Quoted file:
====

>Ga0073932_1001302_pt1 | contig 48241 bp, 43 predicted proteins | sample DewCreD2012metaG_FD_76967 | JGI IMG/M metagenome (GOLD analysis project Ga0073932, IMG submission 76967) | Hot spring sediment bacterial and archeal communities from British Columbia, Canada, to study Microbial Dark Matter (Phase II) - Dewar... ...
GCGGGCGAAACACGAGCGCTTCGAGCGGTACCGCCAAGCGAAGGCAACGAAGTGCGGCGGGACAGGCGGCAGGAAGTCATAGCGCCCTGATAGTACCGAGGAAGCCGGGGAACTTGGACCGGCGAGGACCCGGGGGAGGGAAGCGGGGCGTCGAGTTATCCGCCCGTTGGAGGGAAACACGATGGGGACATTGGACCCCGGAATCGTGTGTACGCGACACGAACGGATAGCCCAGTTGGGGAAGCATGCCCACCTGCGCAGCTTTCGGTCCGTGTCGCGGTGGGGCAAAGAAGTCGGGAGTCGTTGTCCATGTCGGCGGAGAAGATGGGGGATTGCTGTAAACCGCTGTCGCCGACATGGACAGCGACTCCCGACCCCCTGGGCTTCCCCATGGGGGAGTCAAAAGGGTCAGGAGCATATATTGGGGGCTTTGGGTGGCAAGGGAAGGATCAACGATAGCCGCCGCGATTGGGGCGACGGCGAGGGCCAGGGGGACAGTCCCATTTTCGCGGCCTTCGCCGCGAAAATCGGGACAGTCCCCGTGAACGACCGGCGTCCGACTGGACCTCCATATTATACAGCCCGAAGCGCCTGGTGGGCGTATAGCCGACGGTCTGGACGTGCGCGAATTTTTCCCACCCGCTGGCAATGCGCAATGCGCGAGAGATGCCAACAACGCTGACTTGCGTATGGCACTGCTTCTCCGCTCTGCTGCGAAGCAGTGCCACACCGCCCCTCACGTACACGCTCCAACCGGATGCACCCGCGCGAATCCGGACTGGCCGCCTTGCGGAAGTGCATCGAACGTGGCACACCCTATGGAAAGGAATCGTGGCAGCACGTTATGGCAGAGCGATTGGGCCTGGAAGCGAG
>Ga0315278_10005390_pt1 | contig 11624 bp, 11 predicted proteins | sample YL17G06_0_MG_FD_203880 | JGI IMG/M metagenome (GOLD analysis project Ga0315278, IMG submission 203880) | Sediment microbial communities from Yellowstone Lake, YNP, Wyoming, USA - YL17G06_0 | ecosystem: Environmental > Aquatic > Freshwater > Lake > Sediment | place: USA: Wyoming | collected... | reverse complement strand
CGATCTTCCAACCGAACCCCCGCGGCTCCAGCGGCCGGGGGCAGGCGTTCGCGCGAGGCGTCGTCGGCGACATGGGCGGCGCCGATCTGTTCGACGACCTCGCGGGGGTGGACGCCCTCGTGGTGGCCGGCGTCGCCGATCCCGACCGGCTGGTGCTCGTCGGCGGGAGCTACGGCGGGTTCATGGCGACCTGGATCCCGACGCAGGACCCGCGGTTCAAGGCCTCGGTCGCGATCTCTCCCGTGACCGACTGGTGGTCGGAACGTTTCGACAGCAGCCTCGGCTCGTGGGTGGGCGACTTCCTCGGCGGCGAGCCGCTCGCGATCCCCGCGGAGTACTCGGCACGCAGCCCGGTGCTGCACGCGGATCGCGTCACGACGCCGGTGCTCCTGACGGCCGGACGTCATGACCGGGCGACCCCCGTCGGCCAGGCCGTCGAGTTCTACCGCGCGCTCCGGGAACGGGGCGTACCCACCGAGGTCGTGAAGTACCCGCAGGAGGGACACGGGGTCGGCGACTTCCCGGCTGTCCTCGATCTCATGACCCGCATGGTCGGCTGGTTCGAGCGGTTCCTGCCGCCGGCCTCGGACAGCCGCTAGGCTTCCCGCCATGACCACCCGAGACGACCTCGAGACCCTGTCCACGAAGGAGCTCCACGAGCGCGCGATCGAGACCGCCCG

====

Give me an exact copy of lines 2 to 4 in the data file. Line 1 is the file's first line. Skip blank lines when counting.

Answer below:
GCGGGCGAAACACGAGCGCTTCGAGCGGTACCGCCAAGCGAAGGCAACGAAGTGCGGCGGGACAGGCGGCAGGAAGTCATAGCGCCCTGATAGTACCGAGGAAGCCGGGGAACTTGGACCGGCGAGGACCCGGGGGAGGGAAGCGGGGCGTCGAGTTATCCGCCCGTTGGAGGGAAACACGATGGGGACATTGGACCCCGGAATCGTGTGTACGCGACACGAACGGATAGCCCAGTTGGGGAAGCATGCCCACCTGCGCAGCTTTCGGTCCGTGTCGCGGTGGGGCAAAGAAGTCGGGAGTCGTTGTCCATGTCGGCGGAGAAGATGGGGGATTGCTGTAAACCGCTGTCGCCGACATGGACAGCGACTCCCGACCCCCTGGGCTTCCCCATGGGGGAGTCAAAAGGGTCAGGAGCATATATTGGGGGCTTTGGGTGGCAAGGGAAGGATCAACGATAGCCGCCGCGATTGGGGCGACGGCGAGGGCCAGGGGGACAGTCCCATTTTCGCGGCCTTCGCCGCGAAAATCGGGACAGTCCCCGTGAACGACCGGCGTCCGACTGGACCTCCATATTATACAGCCCGAAGCGCCTGGTGGGCGTATAGCCGACGGTCTGGACGTGCGCGAATTTTTCCCACCCGCTGGCAATGCGCAATGCGCGAGAGATGCCAACAACGCTGACTTGCGTATGGCACTGCTTCTCCGCTCTGCTGCGAAGCAGTGCCACACCGCCCCTCACGTACACGCTCCAACCGGATGCACCCGCGCGAATCCGGACTGGCCGCCTTGCGGAAGTGCATCGAACGTGGCACACCCTATGGAAAGGAATCGTGGCAGCACGTTATGGCAGAGCGATTGGGCCTGGAAGCGAG
>Ga0315278_10005390_pt1 | contig 11624 bp, 11 predicted proteins | sample YL17G06_0_MG_FD_203880 | JGI IMG/M metagenome (GOLD analysis project Ga0315278, IMG submission 203880) | Sediment microbial communities from Yellowstone Lake, YNP, Wyoming, USA - YL17G06_0 | ecosystem: Environmental > Aquatic > Freshwater > Lake > Sediment | place: USA: Wyoming | collected... | reverse complement strand
CGATCTTCCAACCGAACCCCCGCGGCTCCAGCGGCCGGGGGCAGGCGTTCGCGCGAGGCGTCGTCGGCGACATGGGCGGCGCCGATCTGTTCGACGACCTCGCGGGGGTGGACGCCCTCGTGGTGGCCGGCGTCGCCGATCCCGACCGGCTGGTGCTCGTCGGCGGGAGCTACGGCGGGTTCATGGCGACCTGGATCCCGACGCAGGACCCGCGGTTCAAGGCCTCGGTCGCGATCTCTCCCGTGACCGACTGGTGGTCGGAACGTTTCGACAGCAGCCTCGGCTCGTGGGTGGGCGACTTCCTCGGCGGCGAGCCGCTCGCGATCCCCGCGGAGTACTCGGCACGCAGCCCGGTGCTGCACGCGGATCGCGTCACGACGCCGGTGCTCCTGACGGCCGGACGTCATGACCGGGCGACCCCCGTCGGCCAGGCCGTCGAGTTCTACCGCGCGCTCCGGGAACGGGGCGTACCCACCGAGGTCGTGAAGTACCCGCAGGAGGGACACGGGGTCGGCGACTTCCCGGCTGTCCTCGATCTCATGACCCGCATGGTCGGCTGGTTCGAGCGGTTCCTGCCGCCGGCCTCGGACAGCCGCTAGGCTTCCCGCCATGACCACCCGAGACGACCTCGAGACCCTGTCCACGAAGGAGCTCCACGAGCGCGCGATCGAGACCGCCCG